823.51/1505: Airgram

The Chargé in Peru ( Patterson ) to the Secretary of State

A–1537. Department’s telegram 1188, October 26, 9 p.m.81 In the interval pending Mr. Robert E. McCormick’s82 arrival in Lima, the exact date of which has not been disclosed to the Embassy, his prospective visit has been informally indicated to the Peruvian agencies including Senator Dasso,83 Finance Minister East, former Finance Minister David Dasso, and a Foreign Office official.

The reaction of the personalities hitherto approached is not conducive to a belief that in the absence of something more forceful than oral persuasion, the Peruvian Government is likely to propose, or to assent to a proposition conducive to, settlement of bonded indebtedness [Page 754] in a sense acceptable to the Foreign Bondholders Protective Council.

For instance, Minister East … observed that at the time of Mr. McCormick’s expected visit he would probably be extremely busy preparing his Ministry’s budget for presentation to the Peruvian Congress, the ordinary session of which terminates on November 27. Upon my remarking that this very time seemed opportune for a visit of a representative of the Bondholders Council and that Minister East would be in a position to add to his budget a subdivision for settlement of the outstanding dollar bonds, Minister East smiled and made no further observation.

Again, I had a talk at some length with Mr. David Dasso at a social reunion, at which time I mentioned his visit to the United States in the spring of 1942, and the confidence apparently placed at Washington in assurances given by him at that time on matters of interest to the Peruvian and United States Governments including outstanding bonds of United States citizens. To this Mr. Dasso replied that he regretted that a beginning had not been made toward settlement of this bonded indebtedness but at the same time remarked that he considered the bondholders, then represented by Mr. White,84 ill-advised in having summarily turned down a proposal made by Mr. Dasso to begin interest payments at the rate of 1% per annum. On my remarking that this seemed a very small beginning and inquiring if he had proposed anything for amortization of the principal, Mr. Dasso replied negatively, stating that while his suggestion was indeed modest it recorded a willingness of the Peruvian Government to recognize the existence of the outstanding dollar debt. Continuing, Mr. Dasso stated that the Peruvian sense of obligation toward the debt had been somewhat impaired by a variety of facts or alleged facts including rumors of illicit bonuses paid by the representatives of the banks negotiating the loans in Peru …; the receipt by Peru of a figure well under the original market price of the bonds; the transfer of bonds into other than the hands of the original holders including bank interests in New York which had bought them up cheaply.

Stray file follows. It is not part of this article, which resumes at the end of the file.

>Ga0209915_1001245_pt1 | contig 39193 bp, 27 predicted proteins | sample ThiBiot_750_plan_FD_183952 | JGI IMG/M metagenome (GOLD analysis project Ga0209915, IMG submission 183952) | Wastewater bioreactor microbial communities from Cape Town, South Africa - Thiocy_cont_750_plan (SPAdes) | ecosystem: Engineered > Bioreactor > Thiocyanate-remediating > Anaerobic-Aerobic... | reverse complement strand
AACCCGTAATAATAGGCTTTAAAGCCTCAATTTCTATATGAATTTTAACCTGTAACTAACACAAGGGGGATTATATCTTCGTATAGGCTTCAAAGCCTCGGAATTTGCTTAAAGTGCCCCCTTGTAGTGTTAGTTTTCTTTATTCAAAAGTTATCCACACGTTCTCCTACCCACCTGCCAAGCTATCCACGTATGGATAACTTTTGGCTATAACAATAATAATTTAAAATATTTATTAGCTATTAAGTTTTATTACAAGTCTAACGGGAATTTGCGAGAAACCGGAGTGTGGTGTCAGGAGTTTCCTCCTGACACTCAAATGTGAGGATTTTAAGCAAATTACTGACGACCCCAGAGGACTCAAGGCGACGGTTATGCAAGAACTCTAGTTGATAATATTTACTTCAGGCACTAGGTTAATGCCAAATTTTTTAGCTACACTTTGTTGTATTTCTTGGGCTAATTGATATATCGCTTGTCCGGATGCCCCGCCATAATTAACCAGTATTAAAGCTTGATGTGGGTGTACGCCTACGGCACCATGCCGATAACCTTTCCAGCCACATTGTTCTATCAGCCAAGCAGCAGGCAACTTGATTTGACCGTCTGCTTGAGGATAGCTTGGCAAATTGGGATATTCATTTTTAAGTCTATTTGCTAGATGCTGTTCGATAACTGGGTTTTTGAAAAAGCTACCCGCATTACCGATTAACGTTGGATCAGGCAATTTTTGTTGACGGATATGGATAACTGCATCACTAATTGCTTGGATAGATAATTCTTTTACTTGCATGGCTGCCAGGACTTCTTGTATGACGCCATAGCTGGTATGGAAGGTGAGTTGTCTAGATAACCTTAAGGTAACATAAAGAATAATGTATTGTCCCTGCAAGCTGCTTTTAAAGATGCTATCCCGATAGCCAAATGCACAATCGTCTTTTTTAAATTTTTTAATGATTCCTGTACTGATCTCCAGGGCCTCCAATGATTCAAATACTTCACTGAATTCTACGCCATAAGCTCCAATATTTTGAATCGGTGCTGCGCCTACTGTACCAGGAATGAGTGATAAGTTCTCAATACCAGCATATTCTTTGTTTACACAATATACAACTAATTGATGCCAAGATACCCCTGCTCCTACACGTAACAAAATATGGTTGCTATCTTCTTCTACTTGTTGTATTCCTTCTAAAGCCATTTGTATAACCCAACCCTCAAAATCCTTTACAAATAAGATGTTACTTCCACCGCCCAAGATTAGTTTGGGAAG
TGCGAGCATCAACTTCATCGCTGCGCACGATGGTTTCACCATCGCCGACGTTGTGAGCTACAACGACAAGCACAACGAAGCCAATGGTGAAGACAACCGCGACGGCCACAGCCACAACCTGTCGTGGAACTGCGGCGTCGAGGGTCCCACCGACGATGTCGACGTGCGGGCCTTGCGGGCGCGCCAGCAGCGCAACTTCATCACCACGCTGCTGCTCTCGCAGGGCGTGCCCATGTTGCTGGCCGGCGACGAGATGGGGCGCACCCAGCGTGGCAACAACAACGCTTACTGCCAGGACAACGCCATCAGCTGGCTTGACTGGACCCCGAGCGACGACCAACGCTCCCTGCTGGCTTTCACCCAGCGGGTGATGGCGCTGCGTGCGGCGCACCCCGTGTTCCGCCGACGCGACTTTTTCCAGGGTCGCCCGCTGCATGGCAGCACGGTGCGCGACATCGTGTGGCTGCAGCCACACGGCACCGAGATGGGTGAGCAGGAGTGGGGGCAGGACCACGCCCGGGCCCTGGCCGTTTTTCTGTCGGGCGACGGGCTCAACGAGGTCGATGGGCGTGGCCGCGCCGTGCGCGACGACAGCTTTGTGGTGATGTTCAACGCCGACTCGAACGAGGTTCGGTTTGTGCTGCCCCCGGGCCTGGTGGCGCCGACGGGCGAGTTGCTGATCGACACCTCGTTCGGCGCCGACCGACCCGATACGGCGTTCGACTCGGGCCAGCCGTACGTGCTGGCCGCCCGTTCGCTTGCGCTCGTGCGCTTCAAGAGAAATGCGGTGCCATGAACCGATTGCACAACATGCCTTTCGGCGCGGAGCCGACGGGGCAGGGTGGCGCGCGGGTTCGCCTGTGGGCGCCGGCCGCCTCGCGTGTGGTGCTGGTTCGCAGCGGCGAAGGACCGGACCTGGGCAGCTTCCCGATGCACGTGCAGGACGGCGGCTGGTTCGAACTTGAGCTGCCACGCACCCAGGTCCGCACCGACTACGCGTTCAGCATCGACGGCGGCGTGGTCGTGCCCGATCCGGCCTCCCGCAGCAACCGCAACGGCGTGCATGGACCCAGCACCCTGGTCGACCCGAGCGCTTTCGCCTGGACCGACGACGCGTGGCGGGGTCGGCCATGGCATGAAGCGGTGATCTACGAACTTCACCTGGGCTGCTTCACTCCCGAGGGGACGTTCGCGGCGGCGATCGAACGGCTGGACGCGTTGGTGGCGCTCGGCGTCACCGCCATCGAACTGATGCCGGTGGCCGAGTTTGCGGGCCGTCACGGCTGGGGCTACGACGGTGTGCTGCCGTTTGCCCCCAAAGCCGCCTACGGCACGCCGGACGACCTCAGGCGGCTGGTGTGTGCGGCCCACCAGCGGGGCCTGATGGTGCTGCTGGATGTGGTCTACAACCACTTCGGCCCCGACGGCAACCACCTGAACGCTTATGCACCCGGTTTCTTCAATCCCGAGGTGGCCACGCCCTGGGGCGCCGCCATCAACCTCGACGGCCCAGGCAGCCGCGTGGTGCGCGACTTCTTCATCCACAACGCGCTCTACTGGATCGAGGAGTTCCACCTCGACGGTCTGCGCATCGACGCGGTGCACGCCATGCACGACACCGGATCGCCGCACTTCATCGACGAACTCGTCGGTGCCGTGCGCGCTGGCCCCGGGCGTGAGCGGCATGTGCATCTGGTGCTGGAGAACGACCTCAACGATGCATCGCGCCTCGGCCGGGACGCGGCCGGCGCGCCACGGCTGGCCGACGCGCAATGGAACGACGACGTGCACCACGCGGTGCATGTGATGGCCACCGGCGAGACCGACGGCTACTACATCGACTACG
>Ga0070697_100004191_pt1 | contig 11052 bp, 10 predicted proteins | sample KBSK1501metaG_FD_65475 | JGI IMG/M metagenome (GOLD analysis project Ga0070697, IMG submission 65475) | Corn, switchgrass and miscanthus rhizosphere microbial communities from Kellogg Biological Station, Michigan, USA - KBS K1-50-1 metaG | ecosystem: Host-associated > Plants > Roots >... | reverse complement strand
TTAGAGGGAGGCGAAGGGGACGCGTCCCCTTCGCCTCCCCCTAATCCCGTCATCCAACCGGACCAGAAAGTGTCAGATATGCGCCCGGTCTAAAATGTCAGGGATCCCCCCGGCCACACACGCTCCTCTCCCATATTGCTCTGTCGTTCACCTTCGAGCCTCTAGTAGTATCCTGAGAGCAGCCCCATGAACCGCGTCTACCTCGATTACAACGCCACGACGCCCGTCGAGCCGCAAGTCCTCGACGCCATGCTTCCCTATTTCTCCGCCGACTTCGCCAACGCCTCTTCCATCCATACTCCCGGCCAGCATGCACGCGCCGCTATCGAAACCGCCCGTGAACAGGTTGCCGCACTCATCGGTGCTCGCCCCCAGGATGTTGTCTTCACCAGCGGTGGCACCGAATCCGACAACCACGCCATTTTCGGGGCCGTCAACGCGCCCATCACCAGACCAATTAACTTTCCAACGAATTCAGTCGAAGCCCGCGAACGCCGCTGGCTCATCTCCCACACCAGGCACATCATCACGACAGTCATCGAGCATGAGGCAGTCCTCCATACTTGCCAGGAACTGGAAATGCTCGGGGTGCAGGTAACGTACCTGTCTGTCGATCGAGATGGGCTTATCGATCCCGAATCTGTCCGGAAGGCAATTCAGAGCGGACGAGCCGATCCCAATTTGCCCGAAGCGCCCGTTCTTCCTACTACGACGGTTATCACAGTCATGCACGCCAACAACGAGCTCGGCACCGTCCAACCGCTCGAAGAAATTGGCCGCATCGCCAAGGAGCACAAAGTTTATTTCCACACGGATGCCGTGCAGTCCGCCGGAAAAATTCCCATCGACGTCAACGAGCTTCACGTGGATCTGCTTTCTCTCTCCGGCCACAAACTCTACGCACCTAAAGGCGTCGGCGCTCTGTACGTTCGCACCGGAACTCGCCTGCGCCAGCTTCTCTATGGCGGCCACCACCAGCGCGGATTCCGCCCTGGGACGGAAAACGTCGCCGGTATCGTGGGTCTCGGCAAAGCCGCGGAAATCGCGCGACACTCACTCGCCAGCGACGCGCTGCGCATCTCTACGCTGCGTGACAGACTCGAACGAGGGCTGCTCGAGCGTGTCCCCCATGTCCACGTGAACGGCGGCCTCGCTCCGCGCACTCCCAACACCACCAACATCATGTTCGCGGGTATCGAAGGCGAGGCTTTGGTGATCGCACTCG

From observations such as those outlined above it seems apparent that influential Peruvians who probably are in a position to interpret the attitude of the Peruvian Government do not believe in the existence of a strong sense of responsibility on the part of the authorities in this country to effect a serious approach to the debt problem at the present time. However, it is admitted that Peruvian finances are now in an excellent state. Despite this fact there is evidently little interest in liquidating, or even beginning to settle, an indebtedness which was contracted under a régime now defunct and discredited.

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It has moreover been remarked that should approach toward settlement of the problem be made, it is hardly conceivable that the Peruvians would consent to more favorable terms than those under which Mexican indebtedness to United States interests is understood to have been assumed by a syndicate of American bankers85 at figures whereby the outstanding principal debt is stated to have been scaled down by of 5/6 its original total. At the same time, it is admitted that too advantageous a settlement from the Peruvian standpoint may well impair this country’s future credit.

  1. Not printed.
  2. Representative of the Foreign Bondholders Protective Council.
  3. Andres Dasso, brother of the former Finance Minister.
  4. Francis White.
  5. See the New York Times, December 18, 1942, p. 48, and December 19, 1942, p. 29.